Political Ecology: Nonequilibrium Science and Nature-Society Research

Brian Grabbatin, Jairus Rossi

Research output: Contribution to journalArticlepeer-review

7 Scopus citations


Political ecology has emerged as an interdisciplinary space where concepts from the physical and social sciences are utilized to understand nature-society relationships. In this paper, we explore how political ecologists have used concepts from nonequilibrium ecology to address concerns over the interactions between land management and livelihood practices. We begin by demystifying how equilibrium and nonequilibrium have been used in ecology, demonstrating the dialectical relationship between these divergent frameworks and how each impacts understandings of living systems. Then, we review how political ecologists employ these concepts to examine environmental knowledge production, as well as the role of livelihoods and anthropogenic disturbances in conservation and restoration. We also discuss how nonequilibrium ecology has shaped our own research trajectories and finish the paper by offering some reflections on the possibilities and pitfalls for political ecology's use of nonequilibrium ecology to bridge the physical-human divide in geography.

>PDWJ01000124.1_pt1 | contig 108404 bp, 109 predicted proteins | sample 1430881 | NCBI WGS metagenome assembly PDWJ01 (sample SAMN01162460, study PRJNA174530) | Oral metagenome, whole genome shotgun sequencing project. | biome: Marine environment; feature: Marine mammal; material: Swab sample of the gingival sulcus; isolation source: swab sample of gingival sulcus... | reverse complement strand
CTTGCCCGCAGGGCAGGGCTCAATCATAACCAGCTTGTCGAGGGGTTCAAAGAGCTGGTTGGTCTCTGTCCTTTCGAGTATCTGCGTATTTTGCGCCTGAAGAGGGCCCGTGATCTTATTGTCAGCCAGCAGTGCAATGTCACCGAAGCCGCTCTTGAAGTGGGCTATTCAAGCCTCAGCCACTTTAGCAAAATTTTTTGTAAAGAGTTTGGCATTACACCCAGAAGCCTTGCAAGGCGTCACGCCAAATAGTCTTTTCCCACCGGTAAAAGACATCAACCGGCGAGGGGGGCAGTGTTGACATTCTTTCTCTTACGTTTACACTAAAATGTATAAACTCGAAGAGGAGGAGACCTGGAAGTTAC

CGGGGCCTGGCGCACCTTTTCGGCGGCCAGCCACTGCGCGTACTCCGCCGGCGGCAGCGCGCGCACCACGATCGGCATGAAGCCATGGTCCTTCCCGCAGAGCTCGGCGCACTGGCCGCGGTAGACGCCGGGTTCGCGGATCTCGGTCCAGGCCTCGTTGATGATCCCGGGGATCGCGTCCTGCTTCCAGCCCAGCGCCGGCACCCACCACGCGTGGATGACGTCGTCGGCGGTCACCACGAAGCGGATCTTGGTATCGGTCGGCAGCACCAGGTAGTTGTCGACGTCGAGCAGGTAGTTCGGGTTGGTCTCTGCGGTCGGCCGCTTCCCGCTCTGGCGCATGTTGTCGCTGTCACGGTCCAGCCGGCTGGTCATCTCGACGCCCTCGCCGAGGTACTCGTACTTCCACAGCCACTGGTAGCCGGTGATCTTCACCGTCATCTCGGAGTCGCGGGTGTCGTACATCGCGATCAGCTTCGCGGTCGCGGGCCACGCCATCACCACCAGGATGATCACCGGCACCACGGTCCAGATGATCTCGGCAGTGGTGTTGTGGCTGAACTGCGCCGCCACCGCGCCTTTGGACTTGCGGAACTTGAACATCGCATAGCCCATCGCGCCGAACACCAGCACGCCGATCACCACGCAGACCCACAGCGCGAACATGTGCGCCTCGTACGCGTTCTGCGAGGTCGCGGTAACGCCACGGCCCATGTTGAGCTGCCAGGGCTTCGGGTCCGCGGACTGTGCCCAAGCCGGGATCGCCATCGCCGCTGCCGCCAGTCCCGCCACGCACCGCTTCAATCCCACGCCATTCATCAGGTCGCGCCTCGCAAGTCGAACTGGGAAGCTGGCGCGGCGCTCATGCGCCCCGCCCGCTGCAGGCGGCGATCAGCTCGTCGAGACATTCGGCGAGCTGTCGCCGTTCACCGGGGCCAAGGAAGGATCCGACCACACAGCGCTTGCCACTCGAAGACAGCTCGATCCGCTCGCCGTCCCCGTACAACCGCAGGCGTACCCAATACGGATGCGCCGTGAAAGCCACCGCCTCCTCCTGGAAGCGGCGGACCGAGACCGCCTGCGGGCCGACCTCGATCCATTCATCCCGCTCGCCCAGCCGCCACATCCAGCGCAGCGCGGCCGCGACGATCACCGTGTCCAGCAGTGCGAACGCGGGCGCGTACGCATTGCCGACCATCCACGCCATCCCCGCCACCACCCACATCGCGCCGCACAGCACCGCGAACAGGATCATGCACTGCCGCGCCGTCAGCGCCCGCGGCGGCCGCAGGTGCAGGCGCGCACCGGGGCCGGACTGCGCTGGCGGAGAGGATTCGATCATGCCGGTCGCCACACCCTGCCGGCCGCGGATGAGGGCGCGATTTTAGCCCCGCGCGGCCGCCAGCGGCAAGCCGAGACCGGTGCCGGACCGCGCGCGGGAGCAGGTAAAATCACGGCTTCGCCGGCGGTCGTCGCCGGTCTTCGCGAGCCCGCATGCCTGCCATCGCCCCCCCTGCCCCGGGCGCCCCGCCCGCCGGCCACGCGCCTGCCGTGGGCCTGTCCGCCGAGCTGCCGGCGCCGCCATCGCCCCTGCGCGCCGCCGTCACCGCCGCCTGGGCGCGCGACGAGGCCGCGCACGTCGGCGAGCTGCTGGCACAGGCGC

Original languageEnglish
Pages (from-to)275-289
Number of pages15
JournalGeography Compass
Issue number5
StatePublished - May 2012

ASJC Scopus subject areas

  • Water Science and Technology
  • General Social Sciences
  • Earth-Surface Processes
  • Computers in Earth Sciences
  • Atmospheric Science


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